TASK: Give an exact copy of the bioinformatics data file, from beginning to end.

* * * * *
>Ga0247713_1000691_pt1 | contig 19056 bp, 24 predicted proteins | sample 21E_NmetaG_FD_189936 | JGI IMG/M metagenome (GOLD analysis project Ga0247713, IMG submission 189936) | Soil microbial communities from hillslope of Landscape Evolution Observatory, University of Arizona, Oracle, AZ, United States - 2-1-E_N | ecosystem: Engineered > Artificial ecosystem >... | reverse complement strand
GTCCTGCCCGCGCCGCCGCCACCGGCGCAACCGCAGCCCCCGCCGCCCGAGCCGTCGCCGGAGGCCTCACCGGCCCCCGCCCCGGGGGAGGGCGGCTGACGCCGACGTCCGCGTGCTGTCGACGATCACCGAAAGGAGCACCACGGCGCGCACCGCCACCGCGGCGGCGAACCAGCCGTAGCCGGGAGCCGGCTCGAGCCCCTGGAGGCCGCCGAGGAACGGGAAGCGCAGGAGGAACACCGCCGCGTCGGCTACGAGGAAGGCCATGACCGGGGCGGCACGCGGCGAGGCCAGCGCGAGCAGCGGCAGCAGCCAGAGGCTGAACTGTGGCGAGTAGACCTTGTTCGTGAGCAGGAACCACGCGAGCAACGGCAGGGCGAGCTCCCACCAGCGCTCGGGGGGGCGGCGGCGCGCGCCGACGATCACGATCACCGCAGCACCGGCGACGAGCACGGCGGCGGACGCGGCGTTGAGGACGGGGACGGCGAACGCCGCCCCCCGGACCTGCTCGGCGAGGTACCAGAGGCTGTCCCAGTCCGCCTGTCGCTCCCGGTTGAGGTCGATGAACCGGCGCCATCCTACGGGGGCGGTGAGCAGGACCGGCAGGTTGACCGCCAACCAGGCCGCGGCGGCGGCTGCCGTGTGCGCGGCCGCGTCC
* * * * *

>Ga0247713_1000691_pt1 | contig 19056 bp, 24 predicted proteins | sample 21E_NmetaG_FD_189936 | JGI IMG/M metagenome (GOLD analysis project Ga0247713, IMG submission 189936) | Soil microbial communities from hillslope of Landscape Evolution Observatory, University of Arizona, Oracle, AZ, United States - 2-1-E_N | ecosystem: Engineered > Artificial ecosystem >... | reverse complement strand
GTCCTGCCCGCGCCGCCGCCACCGGCGCAACCGCAGCCCCCGCCGCCCGAGCCGTCGCCGGAGGCCTCACCGGCCCCCGCCCCGGGGGAGGGCGGCTGACGCCGACGTCCGCGTGCTGTCGACGATCACCGAAAGGAGCACCACGGCGCGCACCGCCACCGCGGCGGCGAACCAGCCGTAGCCGGGAGCCGGCTCGAGCCCCTGGAGGCCGCCGAGGAACGGGAAGCGCAGGAGGAACACCGCCGCGTCGGCTACGAGGAAGGCCATGACCGGGGCGGCACGCGGCGAGGCCAGCGCGAGCAGCGGCAGCAGCCAGAGGCTGAACTGTGGCGAGTAGACCTTGTTCGTGAGCAGGAACCACGCGAGCAACGGCAGGGCGAGCTCCCACCAGCGCTCGGGGGGGCGGCGGCGCGCGCCGACGATCACGATCACCGCAGCACCGGCGACGAGCACGGCGGCGGACGCGGCGTTGAGGACGGGGACGGCGAACGCCGCCCCCCGGACCTGCTCGGCGAGGTACCAGAGGCTGTCCCAGTCCGCCTGTCGCTCCCGGTTGAGGTCGATGAACCGGCGCCATCCTACGGGGGCGGTGAGCAGGACCGGCAGGTTGACCGCCAACCAGGCCGCGGCGGCGGCTGCCGTGTGCGCGGCCGCGTCC